Digital currencies, on the other hand, are generally controlled by central banks or governments. There is no fixed limit to their printing. Yet, the fact that they are controlled by a central authority means that the benefits offered by cryptocurrencies vanish. Digital currencies can be used by governments to control how its citizens spend (by putting time or commodity limitations on the capacity for exchange) and to monitor how its citizens are behaving (by keeping a record of how digital currencies are spent).
For an excellent discussion on the differences between crypto- and digital currencies, see this Back Story podcast.
(4) Radical Change in Society
Do you remember how quiet and serene the outdoors became during the initial stages of lockdown? Birdsong was more prominent. Streets were open for pedestrian meandering. If you lived by an airport, you may have noticed how the drone of jet engines was replaced by a sense of solitude.
Fitness-wise, more people were active outdoors when permitted—walking, running, open water swimming. Economically, many businesses quickly adapted to remote working conditions on a permanent to semi-permanent basis.
Yet, despite glimpsing what can be beneficial for the present and the future, we often find ourselves missing and opining for the old familiar things. We might have enjoyed the solitude brought by the absence of cars on the road, but we also miss taking our drives in the city or country to see sites and visit others. Instead of embracing the freedom and potential work-life balance that remote working can offer, some businesses insist on a “big brother” system of monitoring workers at home. Moreover, working from home can in some instances mean shirking a duty of care for one’s employees. Often employers do not provide proper equipment for the home office. There is also the significant problem of how women are still, for the most part, the ones who lose out in remote working scenarios since childcare tends to default to them.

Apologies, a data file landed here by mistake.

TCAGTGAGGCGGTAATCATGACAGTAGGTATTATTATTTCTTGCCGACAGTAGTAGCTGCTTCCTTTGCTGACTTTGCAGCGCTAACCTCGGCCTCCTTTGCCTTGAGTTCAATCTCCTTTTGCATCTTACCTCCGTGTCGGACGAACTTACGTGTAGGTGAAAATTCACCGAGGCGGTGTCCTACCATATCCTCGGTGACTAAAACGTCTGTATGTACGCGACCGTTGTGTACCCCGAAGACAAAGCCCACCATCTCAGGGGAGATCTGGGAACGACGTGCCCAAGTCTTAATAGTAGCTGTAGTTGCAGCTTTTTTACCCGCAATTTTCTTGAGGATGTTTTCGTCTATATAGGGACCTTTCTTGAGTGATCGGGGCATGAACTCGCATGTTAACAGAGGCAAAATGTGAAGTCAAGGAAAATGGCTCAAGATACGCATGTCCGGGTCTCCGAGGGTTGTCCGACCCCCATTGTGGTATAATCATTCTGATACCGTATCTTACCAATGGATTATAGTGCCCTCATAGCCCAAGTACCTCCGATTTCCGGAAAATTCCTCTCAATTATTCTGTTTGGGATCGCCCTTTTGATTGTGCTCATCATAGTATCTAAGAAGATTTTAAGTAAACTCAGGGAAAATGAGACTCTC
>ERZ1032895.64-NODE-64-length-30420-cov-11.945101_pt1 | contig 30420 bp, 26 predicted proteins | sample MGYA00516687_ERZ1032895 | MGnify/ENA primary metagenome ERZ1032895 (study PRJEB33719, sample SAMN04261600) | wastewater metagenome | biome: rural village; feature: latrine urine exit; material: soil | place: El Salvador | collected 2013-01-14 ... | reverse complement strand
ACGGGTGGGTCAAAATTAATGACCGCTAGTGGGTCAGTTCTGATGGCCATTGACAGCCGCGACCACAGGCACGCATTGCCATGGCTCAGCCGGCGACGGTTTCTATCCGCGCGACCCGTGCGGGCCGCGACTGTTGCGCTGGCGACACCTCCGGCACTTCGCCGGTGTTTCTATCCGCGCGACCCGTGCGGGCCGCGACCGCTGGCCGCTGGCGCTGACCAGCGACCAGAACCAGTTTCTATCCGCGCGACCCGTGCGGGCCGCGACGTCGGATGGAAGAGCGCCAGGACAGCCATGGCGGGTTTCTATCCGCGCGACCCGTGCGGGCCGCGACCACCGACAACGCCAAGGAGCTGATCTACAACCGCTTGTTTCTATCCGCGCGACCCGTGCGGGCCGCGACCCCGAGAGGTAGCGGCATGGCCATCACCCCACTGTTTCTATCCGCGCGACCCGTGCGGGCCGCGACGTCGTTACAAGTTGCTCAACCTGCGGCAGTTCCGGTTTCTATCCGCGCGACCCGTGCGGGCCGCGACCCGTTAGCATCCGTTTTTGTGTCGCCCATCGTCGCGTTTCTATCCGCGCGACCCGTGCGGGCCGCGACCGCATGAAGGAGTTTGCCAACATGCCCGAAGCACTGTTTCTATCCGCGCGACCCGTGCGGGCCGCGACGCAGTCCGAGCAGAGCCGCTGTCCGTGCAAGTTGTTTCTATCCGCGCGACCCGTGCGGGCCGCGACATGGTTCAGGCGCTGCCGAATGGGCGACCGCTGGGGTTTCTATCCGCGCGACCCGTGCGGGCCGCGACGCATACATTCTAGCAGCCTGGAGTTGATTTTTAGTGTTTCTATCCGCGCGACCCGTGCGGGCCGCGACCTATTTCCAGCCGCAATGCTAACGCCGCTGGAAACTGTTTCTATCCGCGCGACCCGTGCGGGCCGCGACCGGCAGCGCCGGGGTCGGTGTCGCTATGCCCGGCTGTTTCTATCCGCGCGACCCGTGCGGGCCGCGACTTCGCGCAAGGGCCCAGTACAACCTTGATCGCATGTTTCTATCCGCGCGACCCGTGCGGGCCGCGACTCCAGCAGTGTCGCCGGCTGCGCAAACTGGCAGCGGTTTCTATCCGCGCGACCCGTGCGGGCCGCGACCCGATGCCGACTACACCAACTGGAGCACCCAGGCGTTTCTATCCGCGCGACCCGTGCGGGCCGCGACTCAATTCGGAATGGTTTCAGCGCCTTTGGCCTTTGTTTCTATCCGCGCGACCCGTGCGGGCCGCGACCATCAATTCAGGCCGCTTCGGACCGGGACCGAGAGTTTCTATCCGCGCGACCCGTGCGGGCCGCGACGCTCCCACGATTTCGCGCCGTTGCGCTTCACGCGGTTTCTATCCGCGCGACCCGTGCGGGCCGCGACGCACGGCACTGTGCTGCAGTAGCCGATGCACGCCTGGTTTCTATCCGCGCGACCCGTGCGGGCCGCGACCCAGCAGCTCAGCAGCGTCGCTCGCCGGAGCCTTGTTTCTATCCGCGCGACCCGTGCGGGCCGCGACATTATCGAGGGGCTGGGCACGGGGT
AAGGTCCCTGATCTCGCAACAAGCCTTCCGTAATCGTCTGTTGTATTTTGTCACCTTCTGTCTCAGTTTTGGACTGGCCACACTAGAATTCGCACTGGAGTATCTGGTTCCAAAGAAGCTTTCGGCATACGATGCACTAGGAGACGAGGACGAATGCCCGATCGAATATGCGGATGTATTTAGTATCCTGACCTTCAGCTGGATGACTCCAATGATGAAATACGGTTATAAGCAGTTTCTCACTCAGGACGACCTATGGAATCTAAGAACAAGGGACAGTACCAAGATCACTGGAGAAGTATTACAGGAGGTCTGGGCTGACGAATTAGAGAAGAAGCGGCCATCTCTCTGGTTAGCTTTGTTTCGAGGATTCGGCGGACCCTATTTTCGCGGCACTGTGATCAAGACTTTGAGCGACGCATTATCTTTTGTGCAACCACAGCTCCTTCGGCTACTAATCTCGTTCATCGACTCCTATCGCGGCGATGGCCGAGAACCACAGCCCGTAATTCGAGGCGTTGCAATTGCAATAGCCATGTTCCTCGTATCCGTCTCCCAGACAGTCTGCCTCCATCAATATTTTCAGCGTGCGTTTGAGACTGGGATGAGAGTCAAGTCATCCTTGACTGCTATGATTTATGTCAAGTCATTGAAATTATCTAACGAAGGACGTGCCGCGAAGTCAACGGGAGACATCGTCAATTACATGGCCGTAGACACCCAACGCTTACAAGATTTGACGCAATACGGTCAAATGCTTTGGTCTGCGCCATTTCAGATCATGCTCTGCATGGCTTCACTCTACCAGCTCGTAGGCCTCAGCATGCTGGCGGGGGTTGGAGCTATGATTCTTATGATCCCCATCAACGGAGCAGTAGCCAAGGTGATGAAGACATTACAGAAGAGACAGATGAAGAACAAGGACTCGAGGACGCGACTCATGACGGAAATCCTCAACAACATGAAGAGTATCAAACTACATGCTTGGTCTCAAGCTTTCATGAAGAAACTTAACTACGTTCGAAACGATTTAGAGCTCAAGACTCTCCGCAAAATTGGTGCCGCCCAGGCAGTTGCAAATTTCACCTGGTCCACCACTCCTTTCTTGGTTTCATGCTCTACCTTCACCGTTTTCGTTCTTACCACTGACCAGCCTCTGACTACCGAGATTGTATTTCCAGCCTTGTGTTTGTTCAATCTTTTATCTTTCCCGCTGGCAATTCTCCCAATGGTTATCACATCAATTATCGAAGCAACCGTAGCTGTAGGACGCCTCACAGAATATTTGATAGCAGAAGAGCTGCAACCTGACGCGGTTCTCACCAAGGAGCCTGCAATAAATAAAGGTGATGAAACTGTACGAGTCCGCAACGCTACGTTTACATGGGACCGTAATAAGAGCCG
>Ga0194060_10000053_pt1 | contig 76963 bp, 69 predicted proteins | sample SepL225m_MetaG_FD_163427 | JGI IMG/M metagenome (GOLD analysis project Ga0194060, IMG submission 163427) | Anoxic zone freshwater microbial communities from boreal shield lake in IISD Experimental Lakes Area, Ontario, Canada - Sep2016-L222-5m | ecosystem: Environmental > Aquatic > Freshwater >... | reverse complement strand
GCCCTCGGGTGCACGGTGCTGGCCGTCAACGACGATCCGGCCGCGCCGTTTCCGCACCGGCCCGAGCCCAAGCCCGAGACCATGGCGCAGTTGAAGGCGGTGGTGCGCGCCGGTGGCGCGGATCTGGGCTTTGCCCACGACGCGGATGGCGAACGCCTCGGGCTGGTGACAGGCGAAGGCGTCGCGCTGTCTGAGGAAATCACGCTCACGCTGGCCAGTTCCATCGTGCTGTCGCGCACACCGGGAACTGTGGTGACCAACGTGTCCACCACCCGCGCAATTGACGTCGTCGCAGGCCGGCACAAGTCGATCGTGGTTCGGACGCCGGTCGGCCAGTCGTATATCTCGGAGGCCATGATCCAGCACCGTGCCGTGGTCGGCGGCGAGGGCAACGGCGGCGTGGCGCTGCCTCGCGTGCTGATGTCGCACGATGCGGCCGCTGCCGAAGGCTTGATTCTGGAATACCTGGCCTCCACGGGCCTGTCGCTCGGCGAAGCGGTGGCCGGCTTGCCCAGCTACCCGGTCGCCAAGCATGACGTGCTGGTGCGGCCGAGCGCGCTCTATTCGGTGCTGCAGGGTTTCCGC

(5) Trust and Distrust in COVID-19 Vaccines
Most of us tend to believe that proper vetting of medicine and vaccines takes a long time simply because the process of testing the efficacy of drugs is laborious—epidemiological studies of different groups of subjects takes time to monitor; and ruling out any external factors or mechanisms that might influence results is always a concern.
Assuming that political interference or bureaucratic incompetency does not compromise clinical trials, it seems that the length of time invested in testing a drug is due largely to indifference and competing commercial goals in the industry.
So perhaps we should not worry at how quickly the COVID-19 vaccines have been approved?
(6) Existential Crisis
This last item is positive. Crisis tends to be paralyzing, especially when daily routines, resources, and habits are disrupted or eliminated. The economic crisis brought on by the pandemic was paralyzing at many levels—individually, job losses and business closures; collectively, inflation or higher taxes and a drop in production.
A September 2020 study of the US economy by the Brookings Institute notes:
COVID-19–related job losses wiped out 113 straight months of job growth, with total nonfarm employment falling by 20.5 million jobs in April [ref. omitted]. The COVID-19 pandemic and associated economic shutdown created a crisis for all workers, but the impact was greater for women, non-white workers, lower-wage earners, and those with less education.
Nonetheless, crisis can also be invigorating and motivating, especially the existential kind. Karl Jaspers (1883-1969) is famous for his notion of grenzsituation, or ultimate or limit situation. By this he intended to capture those moments that are so shocking that they elicit an existential fight or flight response—either crawl back to what you find safe and familiar; or embrace the situation in order to understand what changes you need to make.
So the economic crisis of the pandemic has, by way of existential crisis, proven a positive event for many people who have decided to venture into new careers. When the familiar breaks down, and one is not entirely satisfied with the familiar to begin with, so comes the opportunity to strike out and take those first steps towards radical change.
I am a public philosopher and business consultant who specializes in the areas of meaningful work, the philosophy of work, virtue ethics, and hermeneutics. I was formerly Assistant and Associate Professor at the University of Dundee and the University of Kent, respectively. In addition to being an academic writer, I am also the author of a short sci-fi novella called Pig Terrorism. When not immersed in reading and writing, I can be found rock climbing or windsurfing.